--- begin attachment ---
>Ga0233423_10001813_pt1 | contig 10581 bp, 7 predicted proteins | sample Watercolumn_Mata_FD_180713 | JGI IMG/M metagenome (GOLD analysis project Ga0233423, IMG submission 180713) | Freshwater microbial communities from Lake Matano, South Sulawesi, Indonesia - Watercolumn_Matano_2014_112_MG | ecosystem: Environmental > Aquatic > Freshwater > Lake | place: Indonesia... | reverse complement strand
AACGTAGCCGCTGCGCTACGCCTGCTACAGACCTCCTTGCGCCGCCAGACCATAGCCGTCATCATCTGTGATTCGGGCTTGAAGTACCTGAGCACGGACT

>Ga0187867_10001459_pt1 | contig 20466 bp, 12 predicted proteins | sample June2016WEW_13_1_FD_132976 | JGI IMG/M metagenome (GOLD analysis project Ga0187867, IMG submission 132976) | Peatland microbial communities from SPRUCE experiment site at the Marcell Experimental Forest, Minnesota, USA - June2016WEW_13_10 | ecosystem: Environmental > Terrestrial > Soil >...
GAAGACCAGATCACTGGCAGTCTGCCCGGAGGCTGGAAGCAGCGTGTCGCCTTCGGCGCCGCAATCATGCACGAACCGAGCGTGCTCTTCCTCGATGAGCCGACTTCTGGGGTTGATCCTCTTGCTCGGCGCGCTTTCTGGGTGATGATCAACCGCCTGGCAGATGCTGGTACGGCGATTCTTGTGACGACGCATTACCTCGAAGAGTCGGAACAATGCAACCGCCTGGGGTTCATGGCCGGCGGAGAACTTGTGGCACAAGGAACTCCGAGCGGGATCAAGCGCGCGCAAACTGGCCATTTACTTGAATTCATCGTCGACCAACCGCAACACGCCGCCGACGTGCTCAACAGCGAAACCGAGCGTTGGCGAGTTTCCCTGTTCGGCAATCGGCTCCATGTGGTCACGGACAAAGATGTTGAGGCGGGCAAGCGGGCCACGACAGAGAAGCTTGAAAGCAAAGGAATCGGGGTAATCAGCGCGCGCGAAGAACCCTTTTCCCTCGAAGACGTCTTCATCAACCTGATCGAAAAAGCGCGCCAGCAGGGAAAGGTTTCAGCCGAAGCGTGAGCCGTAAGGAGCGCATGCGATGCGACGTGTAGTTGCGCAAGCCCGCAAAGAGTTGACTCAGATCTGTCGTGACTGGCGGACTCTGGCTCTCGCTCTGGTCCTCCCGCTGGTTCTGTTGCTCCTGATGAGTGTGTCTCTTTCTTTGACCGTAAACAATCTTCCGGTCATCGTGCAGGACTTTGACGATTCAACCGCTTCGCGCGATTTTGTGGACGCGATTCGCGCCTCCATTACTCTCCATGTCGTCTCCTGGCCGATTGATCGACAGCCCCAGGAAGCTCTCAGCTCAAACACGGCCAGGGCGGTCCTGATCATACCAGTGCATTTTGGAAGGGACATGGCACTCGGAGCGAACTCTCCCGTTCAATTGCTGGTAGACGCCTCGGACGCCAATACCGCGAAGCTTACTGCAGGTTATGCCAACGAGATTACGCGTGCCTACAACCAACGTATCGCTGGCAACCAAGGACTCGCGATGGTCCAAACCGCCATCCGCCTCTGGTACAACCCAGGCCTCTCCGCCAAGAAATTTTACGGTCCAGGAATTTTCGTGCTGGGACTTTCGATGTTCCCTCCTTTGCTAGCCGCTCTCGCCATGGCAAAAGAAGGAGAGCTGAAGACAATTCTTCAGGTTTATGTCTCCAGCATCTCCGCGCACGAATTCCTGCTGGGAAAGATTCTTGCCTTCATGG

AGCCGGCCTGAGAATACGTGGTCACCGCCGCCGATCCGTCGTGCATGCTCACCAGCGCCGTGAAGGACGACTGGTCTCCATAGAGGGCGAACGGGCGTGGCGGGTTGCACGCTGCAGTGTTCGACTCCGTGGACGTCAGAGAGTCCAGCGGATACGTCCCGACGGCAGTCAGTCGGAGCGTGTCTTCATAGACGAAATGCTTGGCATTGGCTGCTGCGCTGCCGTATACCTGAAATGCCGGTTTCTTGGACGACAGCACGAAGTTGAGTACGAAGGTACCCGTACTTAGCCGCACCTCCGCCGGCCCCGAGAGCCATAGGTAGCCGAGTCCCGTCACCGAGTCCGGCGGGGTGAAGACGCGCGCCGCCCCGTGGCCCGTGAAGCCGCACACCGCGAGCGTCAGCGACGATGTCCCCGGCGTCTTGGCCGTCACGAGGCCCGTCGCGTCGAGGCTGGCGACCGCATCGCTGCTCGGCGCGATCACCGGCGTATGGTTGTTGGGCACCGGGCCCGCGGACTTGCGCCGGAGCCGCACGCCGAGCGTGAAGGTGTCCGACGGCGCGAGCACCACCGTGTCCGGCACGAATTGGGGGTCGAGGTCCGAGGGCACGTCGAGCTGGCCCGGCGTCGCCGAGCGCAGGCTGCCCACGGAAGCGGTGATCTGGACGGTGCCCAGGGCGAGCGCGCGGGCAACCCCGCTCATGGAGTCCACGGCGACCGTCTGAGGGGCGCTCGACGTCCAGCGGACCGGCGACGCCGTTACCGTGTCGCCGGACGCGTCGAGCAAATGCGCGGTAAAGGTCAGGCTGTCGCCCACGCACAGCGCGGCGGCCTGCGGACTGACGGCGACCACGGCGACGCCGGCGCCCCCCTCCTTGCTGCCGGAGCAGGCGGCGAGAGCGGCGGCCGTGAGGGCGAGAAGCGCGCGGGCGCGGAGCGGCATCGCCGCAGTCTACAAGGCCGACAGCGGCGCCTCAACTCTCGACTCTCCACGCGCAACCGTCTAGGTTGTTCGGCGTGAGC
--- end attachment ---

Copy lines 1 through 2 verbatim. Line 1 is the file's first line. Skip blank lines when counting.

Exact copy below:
>Ga0233423_10001813_pt1 | contig 10581 bp, 7 predicted proteins | sample Watercolumn_Mata_FD_180713 | JGI IMG/M metagenome (GOLD analysis project Ga0233423, IMG submission 180713) | Freshwater microbial communities from Lake Matano, South Sulawesi, Indonesia - Watercolumn_Matano_2014_112_MG | ecosystem: Environmental > Aquatic > Freshwater > Lake | place: Indonesia... | reverse complement strand
AACGTAGCCGCTGCGCTACGCCTGCTACAGACCTCCTTGCGCCGCCAGACCATAGCCGTCATCATCTGTGATTCGGGCTTGAAGTACCTGAGCACGGACT